How Bullet Journaling Can Help You as a Writer

Like most writers, I’ve been journaling for years. I always struggled to find things in my uneventful childhood that were worth recording and relished every Nancy Drew novel that I dragged home from the library in my canvas Summer Reading Challenge bags. I fantasized about a life like Nancy’s– one worth writing about. 

As I got older, however, I realized that my journal could be used for far more things than just recording the exciting adventures that I sat around, with pencil poised, waiting for. And yours can too! 

Last year I was introduced to bullet journaling for the first time and I was excited at the prospect of finally filling up all those blank notebook pages that haunted me throughout my writing career. I didn’t realize until months later how helpful this form of journaling could be for writers. 

What is Bullet Journaling? 

The bullet journal method was created by New York-based designer, Ryder Carrol, who sought a way to “track the past, organize the present, and prepare for the future”. Initially, bullet journaling was a minimalistic form of organizing one’s ideas in simple bullet points with a black and white, straightforward approach. Through the years however, bullet journaling has taken on a far more artistic style and the lines between neat organization and creative spontaneity have begun to blur. Bullet journaling is now a helpful way to track your progress and ideas in a creative and colorful way. 

Bullet Journaling for Writers 

I know you’ve probably heard it a thousand times, but it’s true: writing is hard. Any way to keep your writing life organized so you can more effectively use your time to tackle the task of actually putting words on paper, is helpful. That’s exactly what bullet journaling can do for you. And you don’t need much to get started! Only a blank, dotted notebook (smaller is better for portability) and a few colorful writing instruments.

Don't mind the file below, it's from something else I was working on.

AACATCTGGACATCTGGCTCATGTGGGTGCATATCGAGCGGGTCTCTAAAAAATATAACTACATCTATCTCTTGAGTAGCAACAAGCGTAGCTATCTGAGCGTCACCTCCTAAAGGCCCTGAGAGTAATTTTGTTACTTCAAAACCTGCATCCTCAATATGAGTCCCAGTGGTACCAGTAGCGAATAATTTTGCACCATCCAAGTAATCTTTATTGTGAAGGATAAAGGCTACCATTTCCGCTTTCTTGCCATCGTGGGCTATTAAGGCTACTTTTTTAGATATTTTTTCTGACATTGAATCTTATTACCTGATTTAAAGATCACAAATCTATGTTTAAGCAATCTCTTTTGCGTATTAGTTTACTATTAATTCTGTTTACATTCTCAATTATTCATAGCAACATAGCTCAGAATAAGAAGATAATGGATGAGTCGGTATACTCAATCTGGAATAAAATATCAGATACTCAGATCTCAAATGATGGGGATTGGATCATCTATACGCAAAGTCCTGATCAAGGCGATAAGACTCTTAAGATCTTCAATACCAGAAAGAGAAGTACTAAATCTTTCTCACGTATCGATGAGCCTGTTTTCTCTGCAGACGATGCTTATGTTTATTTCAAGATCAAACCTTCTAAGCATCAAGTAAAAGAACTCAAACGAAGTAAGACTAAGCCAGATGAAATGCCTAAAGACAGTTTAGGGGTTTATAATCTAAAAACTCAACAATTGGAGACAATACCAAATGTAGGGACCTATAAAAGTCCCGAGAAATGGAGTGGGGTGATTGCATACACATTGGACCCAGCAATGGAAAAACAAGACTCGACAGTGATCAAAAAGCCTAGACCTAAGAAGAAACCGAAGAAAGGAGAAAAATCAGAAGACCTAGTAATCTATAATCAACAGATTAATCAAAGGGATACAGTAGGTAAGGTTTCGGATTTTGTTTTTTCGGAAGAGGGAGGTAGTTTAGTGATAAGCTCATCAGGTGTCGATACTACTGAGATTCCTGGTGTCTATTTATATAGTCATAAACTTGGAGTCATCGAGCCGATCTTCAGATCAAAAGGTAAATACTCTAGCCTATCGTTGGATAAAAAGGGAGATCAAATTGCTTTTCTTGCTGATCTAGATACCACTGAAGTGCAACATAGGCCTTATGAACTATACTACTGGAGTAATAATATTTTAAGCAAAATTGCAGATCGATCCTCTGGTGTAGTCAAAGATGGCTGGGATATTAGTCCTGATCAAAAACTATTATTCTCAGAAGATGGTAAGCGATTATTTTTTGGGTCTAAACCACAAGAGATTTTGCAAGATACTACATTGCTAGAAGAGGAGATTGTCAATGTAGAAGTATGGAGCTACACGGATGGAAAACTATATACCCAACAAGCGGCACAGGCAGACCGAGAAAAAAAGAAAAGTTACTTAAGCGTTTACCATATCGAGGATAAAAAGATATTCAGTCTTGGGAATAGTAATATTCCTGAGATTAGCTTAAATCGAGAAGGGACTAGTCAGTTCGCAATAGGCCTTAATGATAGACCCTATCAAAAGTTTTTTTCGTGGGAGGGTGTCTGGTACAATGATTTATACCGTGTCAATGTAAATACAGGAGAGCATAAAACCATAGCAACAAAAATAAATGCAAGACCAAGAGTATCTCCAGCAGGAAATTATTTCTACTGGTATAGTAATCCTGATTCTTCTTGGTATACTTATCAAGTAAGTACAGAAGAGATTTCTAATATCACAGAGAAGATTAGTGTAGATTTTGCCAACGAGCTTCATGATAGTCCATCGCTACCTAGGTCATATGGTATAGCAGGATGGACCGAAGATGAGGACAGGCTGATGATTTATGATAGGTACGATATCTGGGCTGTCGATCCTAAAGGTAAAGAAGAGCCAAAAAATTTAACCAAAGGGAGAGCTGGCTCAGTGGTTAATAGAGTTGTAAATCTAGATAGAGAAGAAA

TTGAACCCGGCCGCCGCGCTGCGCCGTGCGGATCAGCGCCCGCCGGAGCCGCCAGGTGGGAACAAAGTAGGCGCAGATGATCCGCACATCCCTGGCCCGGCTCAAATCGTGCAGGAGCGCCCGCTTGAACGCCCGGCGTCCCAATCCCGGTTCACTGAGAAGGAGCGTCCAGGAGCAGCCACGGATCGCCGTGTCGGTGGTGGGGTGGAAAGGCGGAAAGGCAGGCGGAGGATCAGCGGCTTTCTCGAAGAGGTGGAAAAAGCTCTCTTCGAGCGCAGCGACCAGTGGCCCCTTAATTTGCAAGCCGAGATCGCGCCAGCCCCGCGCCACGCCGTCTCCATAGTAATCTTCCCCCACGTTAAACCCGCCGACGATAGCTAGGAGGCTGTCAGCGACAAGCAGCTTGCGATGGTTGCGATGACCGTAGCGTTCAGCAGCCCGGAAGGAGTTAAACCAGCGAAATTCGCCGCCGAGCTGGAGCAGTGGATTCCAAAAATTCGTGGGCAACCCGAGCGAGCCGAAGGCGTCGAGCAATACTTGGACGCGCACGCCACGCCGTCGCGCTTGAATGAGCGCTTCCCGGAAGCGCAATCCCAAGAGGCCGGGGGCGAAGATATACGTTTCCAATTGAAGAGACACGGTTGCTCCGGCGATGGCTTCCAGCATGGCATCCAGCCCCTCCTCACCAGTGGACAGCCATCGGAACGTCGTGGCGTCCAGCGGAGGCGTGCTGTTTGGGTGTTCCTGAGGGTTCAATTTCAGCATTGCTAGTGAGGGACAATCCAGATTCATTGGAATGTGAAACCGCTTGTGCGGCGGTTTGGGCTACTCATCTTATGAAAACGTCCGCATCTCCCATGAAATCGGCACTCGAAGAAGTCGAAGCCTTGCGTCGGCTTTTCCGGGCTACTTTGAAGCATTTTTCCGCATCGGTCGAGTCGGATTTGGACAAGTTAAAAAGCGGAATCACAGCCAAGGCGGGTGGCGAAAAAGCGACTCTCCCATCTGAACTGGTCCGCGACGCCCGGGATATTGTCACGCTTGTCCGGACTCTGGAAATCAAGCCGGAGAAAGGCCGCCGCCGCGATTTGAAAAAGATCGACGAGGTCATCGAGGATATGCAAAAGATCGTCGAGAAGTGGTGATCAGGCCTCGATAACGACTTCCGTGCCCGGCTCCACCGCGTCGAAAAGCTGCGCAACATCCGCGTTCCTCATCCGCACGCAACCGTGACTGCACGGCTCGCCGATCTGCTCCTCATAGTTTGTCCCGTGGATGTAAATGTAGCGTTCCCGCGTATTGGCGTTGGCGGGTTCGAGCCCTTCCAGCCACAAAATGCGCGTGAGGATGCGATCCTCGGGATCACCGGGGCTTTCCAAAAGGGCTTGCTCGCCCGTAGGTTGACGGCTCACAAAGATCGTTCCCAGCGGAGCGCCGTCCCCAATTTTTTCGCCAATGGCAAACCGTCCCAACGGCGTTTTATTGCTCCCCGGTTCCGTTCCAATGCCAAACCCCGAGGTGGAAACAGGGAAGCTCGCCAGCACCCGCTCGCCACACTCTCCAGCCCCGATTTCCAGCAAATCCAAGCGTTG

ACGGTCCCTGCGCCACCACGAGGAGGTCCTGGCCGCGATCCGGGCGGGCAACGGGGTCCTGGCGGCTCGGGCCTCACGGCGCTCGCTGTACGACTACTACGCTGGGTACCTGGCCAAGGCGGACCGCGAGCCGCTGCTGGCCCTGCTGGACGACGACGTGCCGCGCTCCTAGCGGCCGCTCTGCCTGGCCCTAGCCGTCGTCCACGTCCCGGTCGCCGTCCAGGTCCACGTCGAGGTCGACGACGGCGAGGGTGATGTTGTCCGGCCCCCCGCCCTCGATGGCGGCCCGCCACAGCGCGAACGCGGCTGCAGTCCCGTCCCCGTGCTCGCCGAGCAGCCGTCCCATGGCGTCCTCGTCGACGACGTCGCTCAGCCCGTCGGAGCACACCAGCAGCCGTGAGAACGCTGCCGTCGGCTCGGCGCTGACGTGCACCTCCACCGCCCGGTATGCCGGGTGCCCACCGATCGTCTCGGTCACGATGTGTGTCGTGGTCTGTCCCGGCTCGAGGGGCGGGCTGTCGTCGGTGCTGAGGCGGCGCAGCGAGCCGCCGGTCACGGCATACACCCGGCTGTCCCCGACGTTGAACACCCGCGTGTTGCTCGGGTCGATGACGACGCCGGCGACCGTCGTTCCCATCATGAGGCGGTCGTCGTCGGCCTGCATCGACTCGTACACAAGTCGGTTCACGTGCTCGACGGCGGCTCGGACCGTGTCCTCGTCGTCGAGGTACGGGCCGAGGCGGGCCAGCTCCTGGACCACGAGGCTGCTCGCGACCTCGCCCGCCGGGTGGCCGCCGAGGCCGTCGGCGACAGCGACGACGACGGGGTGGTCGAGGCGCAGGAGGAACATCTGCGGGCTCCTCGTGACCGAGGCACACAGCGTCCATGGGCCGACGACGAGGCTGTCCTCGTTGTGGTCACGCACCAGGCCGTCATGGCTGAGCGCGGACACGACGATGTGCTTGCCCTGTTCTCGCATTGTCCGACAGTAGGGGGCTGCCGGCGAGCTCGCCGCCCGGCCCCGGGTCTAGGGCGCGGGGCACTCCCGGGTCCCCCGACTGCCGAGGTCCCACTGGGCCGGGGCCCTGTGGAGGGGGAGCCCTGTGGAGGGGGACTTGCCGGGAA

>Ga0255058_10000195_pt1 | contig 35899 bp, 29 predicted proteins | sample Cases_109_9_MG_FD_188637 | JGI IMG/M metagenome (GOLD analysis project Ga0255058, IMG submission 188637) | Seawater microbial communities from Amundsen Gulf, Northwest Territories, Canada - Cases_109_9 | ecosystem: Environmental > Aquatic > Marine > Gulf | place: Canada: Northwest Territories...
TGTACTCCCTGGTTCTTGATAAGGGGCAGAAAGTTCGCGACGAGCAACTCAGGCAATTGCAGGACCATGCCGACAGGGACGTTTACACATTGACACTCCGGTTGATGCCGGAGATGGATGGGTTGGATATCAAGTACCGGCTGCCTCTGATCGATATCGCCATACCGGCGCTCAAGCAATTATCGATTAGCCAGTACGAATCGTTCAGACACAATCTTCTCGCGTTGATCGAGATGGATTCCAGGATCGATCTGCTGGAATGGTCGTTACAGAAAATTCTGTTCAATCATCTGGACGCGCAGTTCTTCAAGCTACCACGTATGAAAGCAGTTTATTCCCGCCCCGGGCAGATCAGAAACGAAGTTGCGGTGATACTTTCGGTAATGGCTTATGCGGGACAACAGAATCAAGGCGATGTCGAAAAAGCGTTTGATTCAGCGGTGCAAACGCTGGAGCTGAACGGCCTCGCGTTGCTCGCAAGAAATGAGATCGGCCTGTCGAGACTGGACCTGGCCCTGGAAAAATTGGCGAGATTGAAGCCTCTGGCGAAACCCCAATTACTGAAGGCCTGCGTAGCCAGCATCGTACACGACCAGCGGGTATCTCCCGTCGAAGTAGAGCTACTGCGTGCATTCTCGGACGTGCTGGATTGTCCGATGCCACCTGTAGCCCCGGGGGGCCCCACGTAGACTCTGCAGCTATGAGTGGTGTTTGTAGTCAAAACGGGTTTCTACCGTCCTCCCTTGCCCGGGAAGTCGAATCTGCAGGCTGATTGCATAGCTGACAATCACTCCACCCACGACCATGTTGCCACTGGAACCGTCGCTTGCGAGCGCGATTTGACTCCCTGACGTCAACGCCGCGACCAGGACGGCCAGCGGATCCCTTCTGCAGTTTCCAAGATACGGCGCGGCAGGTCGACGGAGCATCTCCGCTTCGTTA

Here are a few ways that bullet journaling can be beneficial to writers, and some ideas for what to write about if you’re stuck getting started: 

Color Induces Productivity 

One of the ways that bullet journaling can be more helpful to writers as opposed to regular journaling is the artistic style of it. Studies have shown that brighter colors encourage creativity and productivity. In other words, bullet journaling gets your creative juices flowing! Many writers are creative in more ways than one. We have a strong desire to create something lasting and worthwhile; a story that will resonate with readers everywhere. But once in a while, it’s okay to create something that just resonates with you. Bullet journaling allows you to play with colors and words in a unique new way, different from the standard black and white Garamond that we’re used to. 

Slowing Down 

Anyone who’s tried bullet journaling before knows that it can be a bit time consuming. But this is good! The process of slowing down and taking the time to put things down on paper allows you to really think about and fully process what you’re writing, whether that’s your writing goals for the week or the list of literary magazines you submitted to this month. And who knows, all that time you spend left to your own thoughts may spark new ideas for your next story! 


There are so many things you can keep track of in your bullet journal from To-Do lists to diary entries. Here are a few ideas to get you started: 

  • Track the magazines and publishing houses that you’ve already submitted to. 
  • Get your goals out of your head and on paper where you can see them. 

Here’s a look at the spread I made while I was working on this article. It helped me keep my ideas all in one place so I could stay focused when I sat down to work. 

A Note on Perfectionism 

It’s important to remember that one of the things that makes bullet journaling so special is its individuality to each person. It is unique. Your own little catch-all for every crazy thing inside your head. That being said, scrolling through your Instagram feed and seeing image after image of perfectly hand lettered spreads and delicate watercolor paintings can cause you to feel pressured to make every spread in your journal perfect. But that’s one of the best things about bullet journaling: it’s not perfect. It is whatever you want it to be. Don’t feel like you have to make it look exactly like someone else’s. Where’s the fun in that? 

In the end, always stay true to you and your own writing style. 

Hailey Sander is a high school student from Ohio with the dream of making journalism her full-time career one day. In the Fall she will be starting online College courses for the next two years with a focus on English and Social Media management, in addition to finishing her final two years of high school. Besides writing, she loves to read, bake cookies, and snuggle with her two cats. 

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